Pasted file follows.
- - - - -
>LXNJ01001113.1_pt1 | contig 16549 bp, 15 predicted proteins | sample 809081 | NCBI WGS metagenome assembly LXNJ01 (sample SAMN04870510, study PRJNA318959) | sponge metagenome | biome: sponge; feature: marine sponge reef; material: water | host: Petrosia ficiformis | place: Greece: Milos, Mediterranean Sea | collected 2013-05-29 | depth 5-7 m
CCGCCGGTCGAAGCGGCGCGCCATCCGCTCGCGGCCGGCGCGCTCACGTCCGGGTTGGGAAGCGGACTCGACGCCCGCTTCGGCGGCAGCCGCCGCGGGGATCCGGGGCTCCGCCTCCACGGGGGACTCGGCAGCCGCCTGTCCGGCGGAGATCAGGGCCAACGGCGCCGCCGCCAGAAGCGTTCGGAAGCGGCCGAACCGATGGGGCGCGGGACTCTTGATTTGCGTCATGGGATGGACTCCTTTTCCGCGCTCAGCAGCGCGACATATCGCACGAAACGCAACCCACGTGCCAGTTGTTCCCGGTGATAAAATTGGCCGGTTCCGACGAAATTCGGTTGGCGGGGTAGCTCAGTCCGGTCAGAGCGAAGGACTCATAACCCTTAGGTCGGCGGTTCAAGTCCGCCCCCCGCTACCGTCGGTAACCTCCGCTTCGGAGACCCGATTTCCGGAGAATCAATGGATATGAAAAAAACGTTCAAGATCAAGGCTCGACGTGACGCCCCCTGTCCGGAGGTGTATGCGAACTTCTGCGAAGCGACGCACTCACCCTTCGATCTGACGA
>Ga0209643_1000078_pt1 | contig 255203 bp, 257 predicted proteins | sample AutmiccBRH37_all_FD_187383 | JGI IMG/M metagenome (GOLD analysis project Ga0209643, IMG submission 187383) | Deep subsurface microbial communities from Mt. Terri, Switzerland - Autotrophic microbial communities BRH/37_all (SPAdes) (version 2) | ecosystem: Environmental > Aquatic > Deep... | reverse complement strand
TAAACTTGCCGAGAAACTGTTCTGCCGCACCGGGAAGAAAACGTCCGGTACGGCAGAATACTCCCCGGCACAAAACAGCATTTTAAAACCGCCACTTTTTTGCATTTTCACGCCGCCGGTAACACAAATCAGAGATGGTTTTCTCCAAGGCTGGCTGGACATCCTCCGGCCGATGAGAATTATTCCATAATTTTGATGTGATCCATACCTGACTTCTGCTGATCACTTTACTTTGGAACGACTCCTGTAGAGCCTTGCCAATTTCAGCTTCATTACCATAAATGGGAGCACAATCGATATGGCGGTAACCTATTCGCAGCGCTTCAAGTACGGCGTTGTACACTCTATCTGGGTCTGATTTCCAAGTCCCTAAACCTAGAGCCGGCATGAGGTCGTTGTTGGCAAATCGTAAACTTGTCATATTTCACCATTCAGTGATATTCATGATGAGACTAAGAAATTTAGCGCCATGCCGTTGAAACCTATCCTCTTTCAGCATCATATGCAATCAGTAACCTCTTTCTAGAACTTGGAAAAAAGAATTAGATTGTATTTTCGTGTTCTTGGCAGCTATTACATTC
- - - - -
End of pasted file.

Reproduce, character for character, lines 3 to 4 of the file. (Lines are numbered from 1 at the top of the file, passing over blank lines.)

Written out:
>Ga0209643_1000078_pt1 | contig 255203 bp, 257 predicted proteins | sample AutmiccBRH37_all_FD_187383 | JGI IMG/M metagenome (GOLD analysis project Ga0209643, IMG submission 187383) | Deep subsurface microbial communities from Mt. Terri, Switzerland - Autotrophic microbial communities BRH/37_all (SPAdes) (version 2) | ecosystem: Environmental > Aquatic > Deep... | reverse complement strand
TAAACTTGCCGAGAAACTGTTCTGCCGCACCGGGAAGAAAACGTCCGGTACGGCAGAATACTCCCCGGCACAAAACAGCATTTTAAAACCGCCACTTTTTTGCATTTTCACGCCGCCGGTAACACAAATCAGAGATGGTTTTCTCCAAGGCTGGCTGGACATCCTCCGGCCGATGAGAATTATTCCATAATTTTGATGTGATCCATACCTGACTTCTGCTGATCACTTTACTTTGGAACGACTCCTGTAGAGCCTTGCCAATTTCAGCTTCATTACCATAAATGGGAGCACAATCGATATGGCGGTAACCTATTCGCAGCGCTTCAAGTACGGCGTTGTACACTCTATCTGGGTCTGATTTCCAAGTCCCTAAACCTAGAGCCGGCATGAGGTCGTTGTTGGCAAATCGTAAACTTGTCATATTTCACCATTCAGTGATATTCATGATGAGACTAAGAAATTTAGCGCCATGCCGTTGAAACCTATCCTCTTTCAGCATCATATGCAATCAGTAACCTCTTTCTAGAACTTGGAAAAAAGAATTAGATTGTATTTTCGTGTTCTTGGCAGCTATTACATTC